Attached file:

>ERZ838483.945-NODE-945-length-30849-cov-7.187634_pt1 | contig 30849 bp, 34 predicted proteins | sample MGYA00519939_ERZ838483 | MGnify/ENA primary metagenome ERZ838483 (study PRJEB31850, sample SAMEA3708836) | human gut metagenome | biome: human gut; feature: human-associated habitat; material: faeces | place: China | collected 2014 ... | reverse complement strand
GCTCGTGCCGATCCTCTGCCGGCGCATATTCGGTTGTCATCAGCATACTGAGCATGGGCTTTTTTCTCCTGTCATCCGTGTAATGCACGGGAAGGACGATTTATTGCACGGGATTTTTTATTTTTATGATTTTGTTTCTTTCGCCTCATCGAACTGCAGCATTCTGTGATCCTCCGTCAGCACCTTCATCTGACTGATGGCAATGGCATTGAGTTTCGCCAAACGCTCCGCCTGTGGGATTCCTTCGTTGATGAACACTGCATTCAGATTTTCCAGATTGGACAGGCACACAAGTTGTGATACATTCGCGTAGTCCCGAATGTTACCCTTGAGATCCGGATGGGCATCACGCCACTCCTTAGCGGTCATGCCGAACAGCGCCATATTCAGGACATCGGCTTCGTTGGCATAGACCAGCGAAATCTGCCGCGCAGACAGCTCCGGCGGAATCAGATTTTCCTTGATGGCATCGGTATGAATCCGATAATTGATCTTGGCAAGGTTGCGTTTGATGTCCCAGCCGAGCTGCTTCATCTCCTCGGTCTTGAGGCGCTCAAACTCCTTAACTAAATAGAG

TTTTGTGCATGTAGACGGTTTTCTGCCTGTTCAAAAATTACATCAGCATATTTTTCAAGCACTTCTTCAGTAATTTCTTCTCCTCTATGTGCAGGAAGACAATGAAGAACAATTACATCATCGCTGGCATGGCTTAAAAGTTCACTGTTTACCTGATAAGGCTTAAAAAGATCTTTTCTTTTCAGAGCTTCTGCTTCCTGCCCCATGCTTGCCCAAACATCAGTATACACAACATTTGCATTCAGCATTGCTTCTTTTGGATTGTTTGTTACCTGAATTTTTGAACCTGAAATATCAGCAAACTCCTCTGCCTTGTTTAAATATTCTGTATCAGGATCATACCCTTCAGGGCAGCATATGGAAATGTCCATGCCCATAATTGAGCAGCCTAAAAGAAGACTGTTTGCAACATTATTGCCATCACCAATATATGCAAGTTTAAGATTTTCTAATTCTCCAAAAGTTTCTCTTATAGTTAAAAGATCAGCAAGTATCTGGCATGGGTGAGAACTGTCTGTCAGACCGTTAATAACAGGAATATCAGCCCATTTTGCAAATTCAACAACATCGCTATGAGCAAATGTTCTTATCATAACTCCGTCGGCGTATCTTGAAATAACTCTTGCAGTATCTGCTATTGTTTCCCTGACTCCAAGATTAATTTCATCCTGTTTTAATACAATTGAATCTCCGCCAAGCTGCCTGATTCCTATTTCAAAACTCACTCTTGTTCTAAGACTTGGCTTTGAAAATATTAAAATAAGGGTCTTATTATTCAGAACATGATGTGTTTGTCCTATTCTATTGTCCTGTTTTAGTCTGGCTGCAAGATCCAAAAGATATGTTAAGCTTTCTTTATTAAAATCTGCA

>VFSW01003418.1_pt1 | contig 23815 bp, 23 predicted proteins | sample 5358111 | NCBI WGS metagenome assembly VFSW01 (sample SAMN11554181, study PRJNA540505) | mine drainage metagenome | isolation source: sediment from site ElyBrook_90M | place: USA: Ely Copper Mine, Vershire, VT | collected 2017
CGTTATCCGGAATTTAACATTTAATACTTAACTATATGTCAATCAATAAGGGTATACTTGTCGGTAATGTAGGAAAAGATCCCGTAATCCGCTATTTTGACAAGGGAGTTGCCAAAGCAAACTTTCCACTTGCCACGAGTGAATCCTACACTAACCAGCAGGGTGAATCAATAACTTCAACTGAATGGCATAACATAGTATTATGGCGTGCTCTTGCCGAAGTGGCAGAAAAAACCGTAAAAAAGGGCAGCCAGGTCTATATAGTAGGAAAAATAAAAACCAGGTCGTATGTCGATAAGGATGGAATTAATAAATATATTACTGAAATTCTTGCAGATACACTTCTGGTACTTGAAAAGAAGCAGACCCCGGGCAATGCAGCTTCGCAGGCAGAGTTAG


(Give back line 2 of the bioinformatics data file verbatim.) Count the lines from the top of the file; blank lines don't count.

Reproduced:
GCTCGTGCCGATCCTCTGCCGGCGCATATTCGGTTGTCATCAGCATACTGAGCATGGGCTTTTTTCTCCTGTCATCCGTGTAATGCACGGGAAGGACGATTTATTGCACGGGATTTTTTATTTTTATGATTTTGTTTCTTTCGCCTCATCGAACTGCAGCATTCTGTGATCCTCCGTCAGCACCTTCATCTGACTGATGGCAATGGCATTGAGTTTCGCCAAACGCTCCGCCTGTGGGATTCCTTCGTTGATGAACACTGCATTCAGATTTTCCAGATTGGACAGGCACACAAGTTGTGATACATTCGCGTAGTCCCGAATGTTACCCTTGAGATCCGGATGGGCATCACGCCACTCCTTAGCGGTCATGCCGAACAGCGCCATATTCAGGACATCGGCTTCGTTGGCATAGACCAGCGAAATCTGCCGCGCAGACAGCTCCGGCGGAATCAGATTTTCCTTGATGGCATCGGTATGAATCCGATAATTGATCTTGGCAAGGTTGCGTTTGATGTCCCAGCCGAGCTGCTTCATCTCCTCGGTCTTGAGGCGCTCAAACTCCTTAACTAAATAGAG